Ken Nelson, 1911-2008
January 21, 2008 2:19 PM   Subscribe

"The Christmas card didn’t arrive this year." Ken Nelson, longtime head of country music at Capitol Records, passed away last week. In a time when studio band assembly lines were the rule, Nelson was known among artists for his hands-off approach to record production. Through his work with artists like Merle Haggard, Buck Owens, and Red Simpson, Nelson helped bring national recognition to West Coast country.
posted by roll truck roll (12 comments total) 4 users marked this as a favorite
Not only was Ken Nelson pivitol in ushering in the whole Bakersfield sound, which is my favorite era of country, but he also produced most of the Stan Freberg albums. And he played important roles in the early careers of Jerry Reed and Wanda Jackson. From what I've read about him he gave artists a lot of latitude in the studio and nudged them in the right direction very effortlessly. Even artists with reputations for being difficult in the studio worked well with him. I didn't know about until I saw it mentioned in one of the obits, but he just put out an autobiography last year, which is being added to must read list right now.
posted by Slack-a-gogo at 2:36 PM on January 21, 2008

posted by Smart Dalek at 2:38 PM on January 21, 2008

Rest in peace, Mr. Nelson.
posted by flapjax at midnite at 3:32 PM on January 21, 2008


Damn important to the history of country music. The old man from the mountain's coming home.
posted by fourcheesemac at 3:46 PM on January 21, 2008

I believe it might be Nelson responsible for the backing vocal arrangement on Haggard's fantastic "Today I Started Loving You Again". They are a big part of what makes that elegantly simple (and rather short, at 2 verses) song work so well. The whip-snap delivery of those backing singers' "then today I", followed by the smooth-as-silk, languorous "oooooooh"... Perfect tension and release.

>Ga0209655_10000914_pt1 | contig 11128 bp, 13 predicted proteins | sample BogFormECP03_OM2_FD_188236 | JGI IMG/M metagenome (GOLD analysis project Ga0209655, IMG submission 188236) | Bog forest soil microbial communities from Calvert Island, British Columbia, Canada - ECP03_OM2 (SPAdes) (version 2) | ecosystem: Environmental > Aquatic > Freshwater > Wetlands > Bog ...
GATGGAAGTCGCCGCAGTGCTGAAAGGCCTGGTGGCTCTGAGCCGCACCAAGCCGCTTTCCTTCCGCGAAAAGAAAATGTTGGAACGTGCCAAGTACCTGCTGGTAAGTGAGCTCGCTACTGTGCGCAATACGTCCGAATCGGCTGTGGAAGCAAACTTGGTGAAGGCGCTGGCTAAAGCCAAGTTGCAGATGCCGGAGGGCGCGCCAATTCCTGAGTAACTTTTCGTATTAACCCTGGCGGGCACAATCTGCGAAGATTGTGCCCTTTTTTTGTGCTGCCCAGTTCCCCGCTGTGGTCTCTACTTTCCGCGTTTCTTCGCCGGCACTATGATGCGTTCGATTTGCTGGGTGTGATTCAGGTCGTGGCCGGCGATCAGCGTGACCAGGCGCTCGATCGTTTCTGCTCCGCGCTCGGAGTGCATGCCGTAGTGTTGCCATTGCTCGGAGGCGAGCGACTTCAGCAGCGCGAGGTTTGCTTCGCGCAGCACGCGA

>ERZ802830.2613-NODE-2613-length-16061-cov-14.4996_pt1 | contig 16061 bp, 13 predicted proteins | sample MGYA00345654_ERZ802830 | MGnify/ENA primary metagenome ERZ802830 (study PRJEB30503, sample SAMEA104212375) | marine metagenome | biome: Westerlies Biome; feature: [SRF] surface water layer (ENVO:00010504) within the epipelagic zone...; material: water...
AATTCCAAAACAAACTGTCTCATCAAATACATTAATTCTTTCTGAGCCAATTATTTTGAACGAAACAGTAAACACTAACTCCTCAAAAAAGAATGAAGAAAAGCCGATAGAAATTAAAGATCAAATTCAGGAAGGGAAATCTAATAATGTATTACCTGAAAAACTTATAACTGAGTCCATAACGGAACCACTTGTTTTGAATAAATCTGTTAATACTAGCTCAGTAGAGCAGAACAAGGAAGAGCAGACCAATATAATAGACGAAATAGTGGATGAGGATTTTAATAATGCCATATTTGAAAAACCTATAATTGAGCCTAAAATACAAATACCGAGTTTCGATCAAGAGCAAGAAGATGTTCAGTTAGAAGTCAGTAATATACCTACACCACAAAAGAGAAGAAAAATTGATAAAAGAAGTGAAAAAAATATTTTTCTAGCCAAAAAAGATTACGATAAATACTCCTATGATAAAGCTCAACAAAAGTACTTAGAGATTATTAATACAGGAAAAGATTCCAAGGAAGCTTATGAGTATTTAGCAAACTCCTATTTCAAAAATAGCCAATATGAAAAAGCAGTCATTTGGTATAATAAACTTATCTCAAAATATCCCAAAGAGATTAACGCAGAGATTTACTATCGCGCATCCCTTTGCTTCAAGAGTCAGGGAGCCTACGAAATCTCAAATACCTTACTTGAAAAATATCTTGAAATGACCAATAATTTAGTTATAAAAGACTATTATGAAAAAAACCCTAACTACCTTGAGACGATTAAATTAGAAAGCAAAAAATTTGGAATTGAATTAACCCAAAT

posted by flapjax at midnite at 4:15 PM on January 21, 2008 [1 favorite]

I'd like to share something interesting that I came across, an anecdotal reference to Ken Nelson that sheds some interesting light on the racial dynamic historically at work in "country" music. It doesn't necessarily show Nelson in the greatest light, but as I say, I think it's an interesting glimpse into some behind-the-scenes decisions by behind-the-scenes people that might've kept the worlds of country and soul artificially apart, while the musicians themselves were often much more colorblind than the business people who shepherded their careers.

This story involves the Louisiana-born soul singer Bettye Swann:

"Though Bettye told me that she was happy to sing country songs, she did say “I wanted to do any song I was given my way. When I say ‘my way’, I mean the way I was feeling it. If someone played a song for me, no matter what the style was, I’d want to sing it the way I felt it.” For sure, it was her proposal to try an upbeat version of Merle Haggard’s classic country ballad ‘Today I Started Loving You Again’ – and (producer) Wayne Schuler was reluctant. The whole time I spoke with him the most excited he got was when he told me that they also cut a slower version as a duet with Buck Owens. As Wayne tells it – “It’s just a killer, man. Nothing but a rhythm track; Bettye and Buck Owens. It’s a killer. Bettye wanted to do it up-tempo the way it is on the album, but I wanted to do it slower and got Buck in. But when Ken Nelson [head of the country division at Capitol] found I’d cut Bettye with Buck he practically had a haemorrhage. Buck was all ready to put Bettye on ‘Hee Haw’ [his massively popular nationally-syndicated country-comedy show], and DJs were ringing begging me to let them have the record, but I had to tell them that Ken Nelson would sack me straightaway if I let that happen.” Though this was a year after the assassination of Martin Luther King, and two years after Charley Pride had become the first black singer to appear on the Grand Ole Opry, the powers that be at Capitol obviously feared that to be seen and heard duetting on a love song with a black woman could seriously damage Buck’s career"